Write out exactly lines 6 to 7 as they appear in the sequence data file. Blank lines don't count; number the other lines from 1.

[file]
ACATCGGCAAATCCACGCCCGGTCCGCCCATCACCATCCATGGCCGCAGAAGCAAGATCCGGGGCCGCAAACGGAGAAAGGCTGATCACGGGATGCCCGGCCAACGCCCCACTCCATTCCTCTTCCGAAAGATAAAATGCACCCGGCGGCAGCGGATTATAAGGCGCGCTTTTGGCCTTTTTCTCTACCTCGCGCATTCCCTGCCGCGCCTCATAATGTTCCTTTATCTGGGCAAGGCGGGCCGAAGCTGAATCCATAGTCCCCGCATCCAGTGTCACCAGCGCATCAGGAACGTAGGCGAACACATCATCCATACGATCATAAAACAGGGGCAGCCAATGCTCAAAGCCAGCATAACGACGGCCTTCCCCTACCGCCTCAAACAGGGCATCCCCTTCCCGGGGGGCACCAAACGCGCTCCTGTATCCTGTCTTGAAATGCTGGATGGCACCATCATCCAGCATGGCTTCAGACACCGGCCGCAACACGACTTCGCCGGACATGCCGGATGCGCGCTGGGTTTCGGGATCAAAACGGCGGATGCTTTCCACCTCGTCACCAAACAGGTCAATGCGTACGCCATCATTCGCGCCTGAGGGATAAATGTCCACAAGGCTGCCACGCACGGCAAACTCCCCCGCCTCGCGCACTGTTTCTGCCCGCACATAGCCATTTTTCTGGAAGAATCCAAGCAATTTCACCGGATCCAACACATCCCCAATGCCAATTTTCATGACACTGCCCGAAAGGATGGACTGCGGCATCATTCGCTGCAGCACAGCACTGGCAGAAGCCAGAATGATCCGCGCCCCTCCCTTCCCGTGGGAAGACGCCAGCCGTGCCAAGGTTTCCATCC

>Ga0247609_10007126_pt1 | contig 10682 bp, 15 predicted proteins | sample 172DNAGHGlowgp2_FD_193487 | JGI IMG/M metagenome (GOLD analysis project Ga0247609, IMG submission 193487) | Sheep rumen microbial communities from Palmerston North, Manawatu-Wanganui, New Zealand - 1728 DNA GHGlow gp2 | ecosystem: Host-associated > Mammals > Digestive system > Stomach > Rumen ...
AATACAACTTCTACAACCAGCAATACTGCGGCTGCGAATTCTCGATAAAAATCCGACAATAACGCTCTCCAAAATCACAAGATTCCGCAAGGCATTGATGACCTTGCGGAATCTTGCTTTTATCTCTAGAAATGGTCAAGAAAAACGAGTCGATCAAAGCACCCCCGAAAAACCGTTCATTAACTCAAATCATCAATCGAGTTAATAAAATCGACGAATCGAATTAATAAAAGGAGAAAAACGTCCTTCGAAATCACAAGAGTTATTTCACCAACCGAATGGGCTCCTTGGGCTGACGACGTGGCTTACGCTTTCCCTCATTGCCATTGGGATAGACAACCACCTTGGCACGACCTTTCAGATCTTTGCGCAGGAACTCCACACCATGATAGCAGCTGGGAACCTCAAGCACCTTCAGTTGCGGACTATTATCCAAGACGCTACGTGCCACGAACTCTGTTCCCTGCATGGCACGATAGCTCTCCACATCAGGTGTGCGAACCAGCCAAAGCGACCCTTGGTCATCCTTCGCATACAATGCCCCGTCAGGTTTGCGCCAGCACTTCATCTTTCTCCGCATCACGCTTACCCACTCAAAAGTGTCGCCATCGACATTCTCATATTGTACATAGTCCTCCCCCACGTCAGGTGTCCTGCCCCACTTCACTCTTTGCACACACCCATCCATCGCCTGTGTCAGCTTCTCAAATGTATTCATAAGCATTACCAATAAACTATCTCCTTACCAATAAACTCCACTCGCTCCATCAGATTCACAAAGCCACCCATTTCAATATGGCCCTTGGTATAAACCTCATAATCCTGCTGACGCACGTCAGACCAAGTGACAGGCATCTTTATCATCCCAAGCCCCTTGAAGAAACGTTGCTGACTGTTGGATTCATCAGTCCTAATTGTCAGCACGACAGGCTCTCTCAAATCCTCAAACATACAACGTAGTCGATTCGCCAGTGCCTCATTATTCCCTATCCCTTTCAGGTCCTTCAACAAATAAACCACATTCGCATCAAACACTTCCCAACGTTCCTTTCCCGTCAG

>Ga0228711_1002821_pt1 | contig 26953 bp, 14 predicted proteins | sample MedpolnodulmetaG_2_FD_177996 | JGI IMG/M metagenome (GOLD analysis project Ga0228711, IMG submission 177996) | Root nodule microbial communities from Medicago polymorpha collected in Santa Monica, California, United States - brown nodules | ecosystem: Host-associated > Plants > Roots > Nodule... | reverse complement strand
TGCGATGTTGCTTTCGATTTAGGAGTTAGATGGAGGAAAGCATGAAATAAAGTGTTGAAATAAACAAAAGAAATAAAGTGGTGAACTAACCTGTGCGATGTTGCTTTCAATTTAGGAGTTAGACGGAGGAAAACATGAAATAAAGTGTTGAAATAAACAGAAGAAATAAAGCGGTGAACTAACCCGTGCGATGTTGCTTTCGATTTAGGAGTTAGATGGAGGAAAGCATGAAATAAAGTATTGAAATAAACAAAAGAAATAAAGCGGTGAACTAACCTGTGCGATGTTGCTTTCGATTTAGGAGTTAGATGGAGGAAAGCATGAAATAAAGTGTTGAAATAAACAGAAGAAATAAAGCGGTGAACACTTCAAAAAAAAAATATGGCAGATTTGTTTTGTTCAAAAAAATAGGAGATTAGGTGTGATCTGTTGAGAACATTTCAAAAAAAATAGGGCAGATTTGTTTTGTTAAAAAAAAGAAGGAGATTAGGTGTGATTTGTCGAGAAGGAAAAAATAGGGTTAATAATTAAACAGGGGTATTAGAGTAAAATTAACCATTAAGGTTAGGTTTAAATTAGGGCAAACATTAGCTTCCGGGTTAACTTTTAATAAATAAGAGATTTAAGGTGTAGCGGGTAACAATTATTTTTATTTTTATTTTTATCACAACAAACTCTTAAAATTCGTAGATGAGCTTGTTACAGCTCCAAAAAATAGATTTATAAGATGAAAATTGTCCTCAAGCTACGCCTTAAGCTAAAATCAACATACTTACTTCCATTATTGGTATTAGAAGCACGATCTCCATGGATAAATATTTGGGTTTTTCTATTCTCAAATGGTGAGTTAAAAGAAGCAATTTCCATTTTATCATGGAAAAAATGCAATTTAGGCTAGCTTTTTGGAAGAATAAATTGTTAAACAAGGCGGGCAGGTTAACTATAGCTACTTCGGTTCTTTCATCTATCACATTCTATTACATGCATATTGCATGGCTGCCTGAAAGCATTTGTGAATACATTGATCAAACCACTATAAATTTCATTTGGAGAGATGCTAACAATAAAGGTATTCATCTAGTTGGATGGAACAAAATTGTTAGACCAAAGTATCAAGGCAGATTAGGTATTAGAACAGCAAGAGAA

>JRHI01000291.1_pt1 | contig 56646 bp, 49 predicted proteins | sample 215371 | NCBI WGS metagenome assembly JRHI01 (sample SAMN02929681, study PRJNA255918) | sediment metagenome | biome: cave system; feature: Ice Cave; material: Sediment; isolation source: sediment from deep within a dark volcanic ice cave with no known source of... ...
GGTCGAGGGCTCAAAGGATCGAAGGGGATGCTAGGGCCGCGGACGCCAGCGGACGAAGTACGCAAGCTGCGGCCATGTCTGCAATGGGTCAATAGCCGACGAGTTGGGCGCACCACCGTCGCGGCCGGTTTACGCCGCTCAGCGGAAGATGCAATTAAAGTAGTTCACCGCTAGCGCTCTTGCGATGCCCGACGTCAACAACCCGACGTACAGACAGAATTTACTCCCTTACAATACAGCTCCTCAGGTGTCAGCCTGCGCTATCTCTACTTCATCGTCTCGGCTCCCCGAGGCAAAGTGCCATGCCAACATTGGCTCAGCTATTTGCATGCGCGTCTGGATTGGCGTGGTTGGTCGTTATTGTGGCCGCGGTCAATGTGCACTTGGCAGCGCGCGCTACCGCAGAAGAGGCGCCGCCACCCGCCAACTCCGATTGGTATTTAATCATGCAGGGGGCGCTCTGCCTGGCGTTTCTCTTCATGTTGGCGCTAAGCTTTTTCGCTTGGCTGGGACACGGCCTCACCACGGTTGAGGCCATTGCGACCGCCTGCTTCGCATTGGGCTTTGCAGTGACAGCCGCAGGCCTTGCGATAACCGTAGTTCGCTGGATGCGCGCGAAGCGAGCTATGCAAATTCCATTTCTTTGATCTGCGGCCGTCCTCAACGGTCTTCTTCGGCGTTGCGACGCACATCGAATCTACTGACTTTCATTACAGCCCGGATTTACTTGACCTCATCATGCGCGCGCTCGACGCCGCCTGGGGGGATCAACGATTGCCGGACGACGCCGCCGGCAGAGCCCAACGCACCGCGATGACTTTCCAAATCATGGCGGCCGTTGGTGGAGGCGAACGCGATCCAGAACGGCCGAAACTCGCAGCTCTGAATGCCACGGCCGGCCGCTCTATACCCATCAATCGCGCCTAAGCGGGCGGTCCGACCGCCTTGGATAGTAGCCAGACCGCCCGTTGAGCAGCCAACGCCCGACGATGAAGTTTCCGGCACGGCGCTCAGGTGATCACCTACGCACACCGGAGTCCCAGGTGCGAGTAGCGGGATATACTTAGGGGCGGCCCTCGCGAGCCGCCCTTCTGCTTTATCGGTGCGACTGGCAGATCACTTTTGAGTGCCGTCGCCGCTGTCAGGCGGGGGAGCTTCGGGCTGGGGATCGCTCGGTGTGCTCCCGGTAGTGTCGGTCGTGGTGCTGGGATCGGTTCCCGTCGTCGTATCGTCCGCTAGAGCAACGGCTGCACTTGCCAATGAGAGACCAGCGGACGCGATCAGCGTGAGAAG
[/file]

>JRHI01000291.1_pt1 | contig 56646 bp, 49 predicted proteins | sample 215371 | NCBI WGS metagenome assembly JRHI01 (sample SAMN02929681, study PRJNA255918) | sediment metagenome | biome: cave system; feature: Ice Cave; material: Sediment; isolation source: sediment from deep within a dark volcanic ice cave with no known source of... ...
GGTCGAGGGCTCAAAGGATCGAAGGGGATGCTAGGGCCGCGGACGCCAGCGGACGAAGTACGCAAGCTGCGGCCATGTCTGCAATGGGTCAATAGCCGACGAGTTGGGCGCACCACCGTCGCGGCCGGTTTACGCCGCTCAGCGGAAGATGCAATTAAAGTAGTTCACCGCTAGCGCTCTTGCGATGCCCGACGTCAACAACCCGACGTACAGACAGAATTTACTCCCTTACAATACAGCTCCTCAGGTGTCAGCCTGCGCTATCTCTACTTCATCGTCTCGGCTCCCCGAGGCAAAGTGCCATGCCAACATTGGCTCAGCTATTTGCATGCGCGTCTGGATTGGCGTGGTTGGTCGTTATTGTGGCCGCGGTCAATGTGCACTTGGCAGCGCGCGCTACCGCAGAAGAGGCGCCGCCACCCGCCAACTCCGATTGGTATTTAATCATGCAGGGGGCGCTCTGCCTGGCGTTTCTCTTCATGTTGGCGCTAAGCTTTTTCGCTTGGCTGGGACACGGCCTCACCACGGTTGAGGCCATTGCGACCGCCTGCTTCGCATTGGGCTTTGCAGTGACAGCCGCAGGCCTTGCGATAACCGTAGTTCGCTGGATGCGCGCGAAGCGAGCTATGCAAATTCCATTTCTTTGATCTGCGGCCGTCCTCAACGGTCTTCTTCGGCGTTGCGACGCACATCGAATCTACTGACTTTCATTACAGCCCGGATTTACTTGACCTCATCATGCGCGCGCTCGACGCCGCCTGGGGGGATCAACGATTGCCGGACGACGCCGCCGGCAGAGCCCAACGCACCGCGATGACTTTCCAAATCATGGCGGCCGTTGGTGGAGGCGAACGCGATCCAGAACGGCCGAAACTCGCAGCTCTGAATGCCACGGCCGGCCGCTCTATACCCATCAATCGCGCCTAAGCGGGCGGTCCGACCGCCTTGGATAGTAGCCAGACCGCCCGTTGAGCAGCCAACGCCCGACGATGAAGTTTCCGGCACGGCGCTCAGGTGATCACCTACGCACACCGGAGTCCCAGGTGCGAGTAGCGGGATATACTTAGGGGCGGCCCTCGCGAGCCGCCCTTCTGCTTTATCGGTGCGACTGGCAGATCACTTTTGAGTGCCGTCGCCGCTGTCAGGCGGGGGAGCTTCGGGCTGGGGATCGCTCGGTGTGCTCCCGGTAGTGTCGGTCGTGGTGCTGGGATCGGTTCCCGTCGTCGTATCGTCCGCTAGAGCAACGGCTGCACTTGCCAATGAGAGACCAGCGGACGCGATCAGCGTGAGAAG